An American In Montana Interview Series: Earl The Repo Man



We recently sat down Earl Whitman, who lives in Three Forks, Montana. And was voted  “Best Repo Man of the Year” by Car and Driver Magazine’s annual survey of collection agencies that deal with property repossession. This isn’t the first time Earl has won this prestige award, three years ago he took home the title as well. We wanted to find out what made Earl so good at his job.


AAIM: So Earl, how old were you when you first started working as a Repo man?

Earl: I think I was about 13, I did the standard paper boy thing and every morning I was out there making sure people got their newspaper. But I hated that part of the job, my favorite part came every Friday when I had to go around and collect the money. Some customers didn’t pay, so I would make them regret that, at first I would give them a warning and if they still didn’t pay I would steal stuff from their house and sell it to get the money they owed. I really liked that part of the business.


AAIM: Wow!? That’s pretty intense, especially for someone so young, did the newspaper company approve of this behavior?

Earl: Well most of the time I didn’t know what I was doing, I had a lot of anger as a kid. And no, I got fired that first week, but I kept collecting every Friday anyways.


AAIM: Oh…So you basically threatened them for money?

Earl: Yeah, I didn’t get an allowance as a kid, so I had to earn spending money anyway I could.


AAIM: Okay, let’s jump forward somewhat, when did you “officially”  start doing this type of work?

Earl: Right after I got out of the Army. I was 23 and was working three or four jobs to make ends meet. Then I saw an ad for Lone Star Credit Services and they hired me on the spot.


AAIM: So what did the job at Lone Star entail?

Earl: Basically I went out to people’s houses and banged on their doors and told people they needed to pay what they owed. I was considered the last resort, if people didn’t respond to the collection letters or phone calls my Boss would hand me their file and say  “You will have to pay these people a visit.”


AAIM: Did you like going to people’s houses, asking them for money?

Earl: I loved it, I still do. It gave me a sense of power over them, and I felt like I could do what I wanted to make them pay.


AAIM: What did you say to people?

Earl: Well it depends, if a female opened the door I would have to be nice and ask her politely for money, but if a guy opened the door, I would usually be a little tougher on them.


AAIM: What do you mean by “tougher?”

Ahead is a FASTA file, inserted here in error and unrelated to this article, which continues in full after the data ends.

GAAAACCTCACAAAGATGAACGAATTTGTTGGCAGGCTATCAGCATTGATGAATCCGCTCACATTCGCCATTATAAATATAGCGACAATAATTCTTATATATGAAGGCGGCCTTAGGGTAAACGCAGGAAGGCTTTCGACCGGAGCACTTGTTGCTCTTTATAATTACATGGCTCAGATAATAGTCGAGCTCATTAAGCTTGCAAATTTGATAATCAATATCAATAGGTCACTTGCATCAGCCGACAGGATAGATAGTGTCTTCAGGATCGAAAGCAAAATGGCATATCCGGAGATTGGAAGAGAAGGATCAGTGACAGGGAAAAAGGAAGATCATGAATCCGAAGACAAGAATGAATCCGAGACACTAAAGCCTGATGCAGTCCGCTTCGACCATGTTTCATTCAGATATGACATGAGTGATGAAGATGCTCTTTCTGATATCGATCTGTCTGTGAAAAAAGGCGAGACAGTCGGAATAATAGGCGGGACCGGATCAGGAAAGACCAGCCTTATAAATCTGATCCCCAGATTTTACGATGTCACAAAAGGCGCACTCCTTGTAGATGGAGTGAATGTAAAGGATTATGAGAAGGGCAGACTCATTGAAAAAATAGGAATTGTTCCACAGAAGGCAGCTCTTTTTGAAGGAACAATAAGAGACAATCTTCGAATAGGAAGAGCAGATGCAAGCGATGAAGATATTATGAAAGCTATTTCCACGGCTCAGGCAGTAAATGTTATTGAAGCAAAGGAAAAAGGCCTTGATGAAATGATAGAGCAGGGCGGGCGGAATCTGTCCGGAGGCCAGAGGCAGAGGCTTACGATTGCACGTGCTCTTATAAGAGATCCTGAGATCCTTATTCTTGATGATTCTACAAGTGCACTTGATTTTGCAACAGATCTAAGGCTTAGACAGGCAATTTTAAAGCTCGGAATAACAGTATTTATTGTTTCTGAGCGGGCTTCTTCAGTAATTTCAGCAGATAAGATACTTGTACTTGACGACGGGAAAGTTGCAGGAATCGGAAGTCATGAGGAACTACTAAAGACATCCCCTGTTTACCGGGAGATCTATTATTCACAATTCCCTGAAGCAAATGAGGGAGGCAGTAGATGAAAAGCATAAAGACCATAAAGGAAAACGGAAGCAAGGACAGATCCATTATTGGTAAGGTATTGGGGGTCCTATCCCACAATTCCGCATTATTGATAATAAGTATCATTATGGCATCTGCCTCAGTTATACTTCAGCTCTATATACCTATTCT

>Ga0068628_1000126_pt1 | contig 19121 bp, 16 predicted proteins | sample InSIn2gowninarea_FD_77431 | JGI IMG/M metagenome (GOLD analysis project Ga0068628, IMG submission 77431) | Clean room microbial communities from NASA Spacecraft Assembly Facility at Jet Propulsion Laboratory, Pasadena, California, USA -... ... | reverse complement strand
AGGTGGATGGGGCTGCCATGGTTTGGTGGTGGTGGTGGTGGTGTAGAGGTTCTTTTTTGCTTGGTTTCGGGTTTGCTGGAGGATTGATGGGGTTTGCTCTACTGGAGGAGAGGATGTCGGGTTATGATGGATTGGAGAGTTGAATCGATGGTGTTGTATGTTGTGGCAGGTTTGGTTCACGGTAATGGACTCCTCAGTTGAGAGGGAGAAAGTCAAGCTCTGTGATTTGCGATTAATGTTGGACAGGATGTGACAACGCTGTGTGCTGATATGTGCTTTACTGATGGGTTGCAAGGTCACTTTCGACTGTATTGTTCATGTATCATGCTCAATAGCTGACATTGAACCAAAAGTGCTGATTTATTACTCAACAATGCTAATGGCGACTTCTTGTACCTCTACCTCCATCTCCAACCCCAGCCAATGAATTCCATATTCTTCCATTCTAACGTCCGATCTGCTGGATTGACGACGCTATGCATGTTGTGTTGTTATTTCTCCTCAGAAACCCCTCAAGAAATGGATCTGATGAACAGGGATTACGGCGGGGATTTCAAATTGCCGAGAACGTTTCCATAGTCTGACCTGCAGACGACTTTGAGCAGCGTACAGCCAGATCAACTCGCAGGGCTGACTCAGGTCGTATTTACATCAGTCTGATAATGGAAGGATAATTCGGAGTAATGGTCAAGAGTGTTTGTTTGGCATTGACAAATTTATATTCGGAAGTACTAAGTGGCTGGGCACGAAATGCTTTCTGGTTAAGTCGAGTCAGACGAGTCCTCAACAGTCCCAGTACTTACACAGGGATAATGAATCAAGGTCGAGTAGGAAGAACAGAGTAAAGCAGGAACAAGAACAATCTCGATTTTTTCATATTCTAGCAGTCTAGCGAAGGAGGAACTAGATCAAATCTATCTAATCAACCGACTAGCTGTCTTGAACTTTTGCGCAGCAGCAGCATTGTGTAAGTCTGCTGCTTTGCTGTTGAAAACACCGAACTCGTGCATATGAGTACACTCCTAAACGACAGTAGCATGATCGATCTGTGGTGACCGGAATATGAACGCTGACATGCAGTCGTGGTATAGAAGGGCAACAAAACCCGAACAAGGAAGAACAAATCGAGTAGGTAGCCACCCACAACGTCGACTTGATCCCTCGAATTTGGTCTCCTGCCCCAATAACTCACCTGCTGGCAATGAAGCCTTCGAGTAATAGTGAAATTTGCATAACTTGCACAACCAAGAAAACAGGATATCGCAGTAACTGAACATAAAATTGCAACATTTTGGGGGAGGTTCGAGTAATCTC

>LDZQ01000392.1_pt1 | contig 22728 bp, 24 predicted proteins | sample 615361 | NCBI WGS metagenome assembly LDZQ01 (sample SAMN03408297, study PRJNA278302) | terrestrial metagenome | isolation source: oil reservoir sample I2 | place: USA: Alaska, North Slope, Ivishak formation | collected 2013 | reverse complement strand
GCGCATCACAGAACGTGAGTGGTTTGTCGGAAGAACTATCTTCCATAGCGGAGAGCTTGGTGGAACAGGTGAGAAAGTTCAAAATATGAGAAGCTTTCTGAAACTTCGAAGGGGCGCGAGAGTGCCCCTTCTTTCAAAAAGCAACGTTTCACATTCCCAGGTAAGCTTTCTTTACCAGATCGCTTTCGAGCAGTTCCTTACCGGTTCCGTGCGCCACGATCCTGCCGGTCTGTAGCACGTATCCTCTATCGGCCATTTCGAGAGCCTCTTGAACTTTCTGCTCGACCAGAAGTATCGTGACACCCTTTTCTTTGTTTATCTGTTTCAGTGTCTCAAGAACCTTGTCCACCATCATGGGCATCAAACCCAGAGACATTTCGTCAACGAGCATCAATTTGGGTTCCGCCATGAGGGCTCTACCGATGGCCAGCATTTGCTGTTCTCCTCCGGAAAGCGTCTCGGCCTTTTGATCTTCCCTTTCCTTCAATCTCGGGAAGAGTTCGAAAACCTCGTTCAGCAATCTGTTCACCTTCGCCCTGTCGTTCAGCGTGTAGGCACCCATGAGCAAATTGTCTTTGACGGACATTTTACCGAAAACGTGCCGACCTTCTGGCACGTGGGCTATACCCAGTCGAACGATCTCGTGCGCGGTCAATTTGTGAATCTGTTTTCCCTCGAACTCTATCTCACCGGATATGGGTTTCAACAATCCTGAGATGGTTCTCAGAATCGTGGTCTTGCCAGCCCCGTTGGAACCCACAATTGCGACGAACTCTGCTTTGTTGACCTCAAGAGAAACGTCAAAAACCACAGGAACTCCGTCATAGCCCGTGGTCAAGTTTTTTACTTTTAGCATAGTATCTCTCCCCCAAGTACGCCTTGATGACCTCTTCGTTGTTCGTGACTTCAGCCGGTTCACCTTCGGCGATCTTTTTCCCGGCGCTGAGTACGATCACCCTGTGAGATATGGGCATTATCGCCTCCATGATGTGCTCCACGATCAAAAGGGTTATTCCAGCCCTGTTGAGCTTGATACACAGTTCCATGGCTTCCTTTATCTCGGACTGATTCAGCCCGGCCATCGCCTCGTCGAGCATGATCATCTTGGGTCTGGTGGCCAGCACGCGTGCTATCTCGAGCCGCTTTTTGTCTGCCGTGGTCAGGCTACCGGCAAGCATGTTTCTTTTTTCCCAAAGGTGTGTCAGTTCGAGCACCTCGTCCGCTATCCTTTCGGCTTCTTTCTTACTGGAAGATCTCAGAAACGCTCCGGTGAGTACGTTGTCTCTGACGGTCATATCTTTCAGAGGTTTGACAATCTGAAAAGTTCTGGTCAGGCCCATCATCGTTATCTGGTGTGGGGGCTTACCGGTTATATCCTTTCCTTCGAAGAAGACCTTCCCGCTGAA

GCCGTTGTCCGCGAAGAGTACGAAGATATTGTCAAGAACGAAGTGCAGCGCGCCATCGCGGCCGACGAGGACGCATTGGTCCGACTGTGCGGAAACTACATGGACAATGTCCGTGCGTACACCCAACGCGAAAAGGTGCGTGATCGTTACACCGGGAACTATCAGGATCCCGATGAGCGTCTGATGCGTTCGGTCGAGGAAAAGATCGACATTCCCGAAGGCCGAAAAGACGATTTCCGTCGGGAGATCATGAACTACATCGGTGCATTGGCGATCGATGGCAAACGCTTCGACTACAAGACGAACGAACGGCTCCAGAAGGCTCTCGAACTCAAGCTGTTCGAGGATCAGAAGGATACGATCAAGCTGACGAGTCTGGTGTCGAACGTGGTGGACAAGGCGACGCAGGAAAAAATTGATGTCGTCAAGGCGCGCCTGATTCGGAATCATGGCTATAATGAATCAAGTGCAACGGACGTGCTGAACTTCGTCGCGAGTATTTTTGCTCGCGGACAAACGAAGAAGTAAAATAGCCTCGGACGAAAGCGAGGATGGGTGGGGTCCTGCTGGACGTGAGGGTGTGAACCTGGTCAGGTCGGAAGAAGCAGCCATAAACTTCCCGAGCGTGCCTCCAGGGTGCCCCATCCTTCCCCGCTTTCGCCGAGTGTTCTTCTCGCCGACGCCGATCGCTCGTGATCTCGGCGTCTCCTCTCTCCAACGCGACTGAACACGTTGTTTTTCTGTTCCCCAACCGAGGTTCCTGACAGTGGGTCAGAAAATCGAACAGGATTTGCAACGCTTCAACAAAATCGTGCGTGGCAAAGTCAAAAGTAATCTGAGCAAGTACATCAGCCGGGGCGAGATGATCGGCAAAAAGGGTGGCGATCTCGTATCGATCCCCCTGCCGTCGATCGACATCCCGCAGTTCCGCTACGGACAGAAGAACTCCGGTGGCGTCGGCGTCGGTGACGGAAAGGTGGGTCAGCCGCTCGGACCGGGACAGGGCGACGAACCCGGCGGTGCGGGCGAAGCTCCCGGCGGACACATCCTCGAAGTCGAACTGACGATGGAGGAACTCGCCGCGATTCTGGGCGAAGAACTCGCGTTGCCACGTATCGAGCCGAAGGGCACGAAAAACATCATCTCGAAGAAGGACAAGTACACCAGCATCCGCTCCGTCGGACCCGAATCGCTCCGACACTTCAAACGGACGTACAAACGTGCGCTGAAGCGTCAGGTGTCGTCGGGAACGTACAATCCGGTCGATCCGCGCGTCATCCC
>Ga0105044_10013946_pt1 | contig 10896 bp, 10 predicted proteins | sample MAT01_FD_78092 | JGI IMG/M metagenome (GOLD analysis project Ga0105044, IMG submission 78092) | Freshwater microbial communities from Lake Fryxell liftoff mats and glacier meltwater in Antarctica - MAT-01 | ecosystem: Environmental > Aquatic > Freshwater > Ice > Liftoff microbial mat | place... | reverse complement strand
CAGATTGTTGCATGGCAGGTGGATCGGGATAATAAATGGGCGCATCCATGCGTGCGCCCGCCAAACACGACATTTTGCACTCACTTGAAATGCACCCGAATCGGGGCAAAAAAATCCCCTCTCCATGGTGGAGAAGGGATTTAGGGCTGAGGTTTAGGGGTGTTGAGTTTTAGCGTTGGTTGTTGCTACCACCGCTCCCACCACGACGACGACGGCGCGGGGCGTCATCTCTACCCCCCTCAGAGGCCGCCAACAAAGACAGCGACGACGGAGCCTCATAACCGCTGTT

Earl: Well I always cared brass knuckles with me, so if the guy gave me any lip I would bust his lips open, then I would drag them out to their yard and kick them a few times until they agreed to give me some money. I had a very high success rate when it came to collecting from dudes.


AAIM: Wow…None of that sounds legal? Did you ever get in trouble?

Earl: No, because I always told the guys I was collecting from that if they called the cops I would pay them a special visit, with my special friend….His name is Glock.


AAIM: So you threatened to kill them?

Earl: I never used those words…


AAIM: Well, I am surprised you haven’t been arrested, to be honest with you.

Earl: My older brother is the Chief of Police, and I have four cousins on the Police force, nobody messes with me.


AAIM: That all seems so illegal.

Earl: So…what’s your point?


AAIM: My point is that it seems like you are abusing the system.

Earl: Well…It is what it is.


AAIM: I’m not sure what to ask now.

Earl: Why don’t you ask me what I do to people who interview me and get me pissed off?


AAIM: I don’t think I want to know the answer to that question.

Earl: I will tell you anyways…I make a phone call, and you get locked up and become bed buddies with your new cell mate!


AAIM: That is not right! You just can’t have me arrested for no reason.

Earl: They will find some stolen items in your car…Thieves get locked up in this town.


AAIM: What?

Earl: Don’t get me mad, you won’t like what happens…Do you understand what I am saying?


AAIM: Yeah

Earl: What’s that?


AAIM: Yes, Sir.

Earl: Yeah, I like that tone much better now.


AAIM: Can we be done?

Earl: How much money do you have in your wallet?


AAIM: What? Why?

Earl: I don’t want to ask you again…


AAIM: I think I have forty dollars.

Earl: Give it to me…Now!


AAIM: (A lone tear streaks down the face)

Earl: Aww…You crying? Are you a crybaby?


AAIM: I just want this to be over, I need to go.

Earl: Give me your watch!


AAIM: My Dad gave me this watch, it means a lot to me.

Earl: It means a lot to me as well…Let’s go crybaby!


AAIM: (Openly Weeping)

Earl: You really are a piece of work aren’t you? Damn crybaby!


AAIM: Can I please leave now?

Earl: Do I need to say it?


AAIM: Say what?

Earl: What will happen to you if you call the police?


AAIM: No…I think I understand, you will pay me a special visit with your special friend named Glock.

Earl: Good…I’m glad I don’t need to say it then….Go crybaby…Run!


AAIM: (Running to the car)

Earl: (Laughing Manically)


AAIM: (Drives away crying)

Earl: (Calls older brother about a car with stolen goods in it)

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